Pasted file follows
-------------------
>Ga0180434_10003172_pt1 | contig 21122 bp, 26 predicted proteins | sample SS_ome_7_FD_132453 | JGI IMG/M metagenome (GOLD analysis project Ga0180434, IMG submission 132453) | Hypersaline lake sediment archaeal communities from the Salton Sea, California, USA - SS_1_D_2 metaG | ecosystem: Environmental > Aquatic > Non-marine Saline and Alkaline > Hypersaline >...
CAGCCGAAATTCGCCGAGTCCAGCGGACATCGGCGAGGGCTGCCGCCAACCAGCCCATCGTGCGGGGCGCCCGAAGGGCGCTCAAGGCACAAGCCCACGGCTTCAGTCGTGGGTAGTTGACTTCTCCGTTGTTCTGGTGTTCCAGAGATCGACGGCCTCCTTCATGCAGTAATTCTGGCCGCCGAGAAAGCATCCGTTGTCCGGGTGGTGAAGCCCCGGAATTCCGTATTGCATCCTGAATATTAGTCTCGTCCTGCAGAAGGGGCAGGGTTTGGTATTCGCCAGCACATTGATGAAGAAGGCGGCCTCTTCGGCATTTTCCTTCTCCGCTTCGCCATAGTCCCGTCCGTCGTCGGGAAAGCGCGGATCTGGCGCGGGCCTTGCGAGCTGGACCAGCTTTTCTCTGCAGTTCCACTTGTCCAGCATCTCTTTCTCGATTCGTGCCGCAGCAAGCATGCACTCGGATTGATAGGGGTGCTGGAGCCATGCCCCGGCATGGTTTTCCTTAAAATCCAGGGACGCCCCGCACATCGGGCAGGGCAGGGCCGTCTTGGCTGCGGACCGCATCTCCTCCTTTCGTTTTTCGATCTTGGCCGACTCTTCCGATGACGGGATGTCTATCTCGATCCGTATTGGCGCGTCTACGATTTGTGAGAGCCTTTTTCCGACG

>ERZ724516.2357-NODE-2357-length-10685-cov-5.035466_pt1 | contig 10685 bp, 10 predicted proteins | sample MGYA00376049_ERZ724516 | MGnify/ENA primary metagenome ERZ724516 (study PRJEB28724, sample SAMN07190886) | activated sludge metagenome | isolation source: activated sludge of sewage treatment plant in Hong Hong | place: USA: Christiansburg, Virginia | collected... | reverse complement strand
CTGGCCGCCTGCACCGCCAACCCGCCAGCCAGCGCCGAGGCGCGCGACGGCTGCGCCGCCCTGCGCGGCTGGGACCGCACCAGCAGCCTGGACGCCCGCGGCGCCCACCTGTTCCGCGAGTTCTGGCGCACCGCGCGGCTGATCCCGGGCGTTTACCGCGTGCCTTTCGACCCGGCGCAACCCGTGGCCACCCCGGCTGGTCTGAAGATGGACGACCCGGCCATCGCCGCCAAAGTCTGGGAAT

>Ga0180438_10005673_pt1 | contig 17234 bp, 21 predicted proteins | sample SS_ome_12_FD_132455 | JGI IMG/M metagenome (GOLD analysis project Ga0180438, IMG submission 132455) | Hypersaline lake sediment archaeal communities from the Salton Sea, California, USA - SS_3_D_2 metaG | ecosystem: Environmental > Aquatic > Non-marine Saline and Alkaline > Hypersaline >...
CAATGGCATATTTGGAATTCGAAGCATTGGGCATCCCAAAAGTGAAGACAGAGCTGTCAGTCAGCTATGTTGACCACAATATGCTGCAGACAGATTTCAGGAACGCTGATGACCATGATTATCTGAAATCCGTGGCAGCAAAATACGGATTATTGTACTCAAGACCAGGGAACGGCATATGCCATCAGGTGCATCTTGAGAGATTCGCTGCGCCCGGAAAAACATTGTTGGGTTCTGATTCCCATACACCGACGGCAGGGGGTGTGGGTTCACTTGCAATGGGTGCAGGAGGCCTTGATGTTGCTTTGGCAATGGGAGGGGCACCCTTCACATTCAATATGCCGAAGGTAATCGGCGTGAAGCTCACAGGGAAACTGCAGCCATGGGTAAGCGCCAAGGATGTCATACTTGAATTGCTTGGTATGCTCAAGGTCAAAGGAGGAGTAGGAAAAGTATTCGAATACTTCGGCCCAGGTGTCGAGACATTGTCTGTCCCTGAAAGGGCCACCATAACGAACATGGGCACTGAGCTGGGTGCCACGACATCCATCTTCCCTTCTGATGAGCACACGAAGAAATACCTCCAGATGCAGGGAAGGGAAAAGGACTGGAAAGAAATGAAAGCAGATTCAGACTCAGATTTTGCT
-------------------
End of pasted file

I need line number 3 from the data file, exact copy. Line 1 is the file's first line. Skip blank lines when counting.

>ERZ724516.2357-NODE-2357-length-10685-cov-5.035466_pt1 | contig 10685 bp, 10 predicted proteins | sample MGYA00376049_ERZ724516 | MGnify/ENA primary metagenome ERZ724516 (study PRJEB28724, sample SAMN07190886) | activated sludge metagenome | isolation source: activated sludge of sewage treatment plant in Hong Hong | place: USA: Christiansburg, Virginia | collected... | reverse complement strand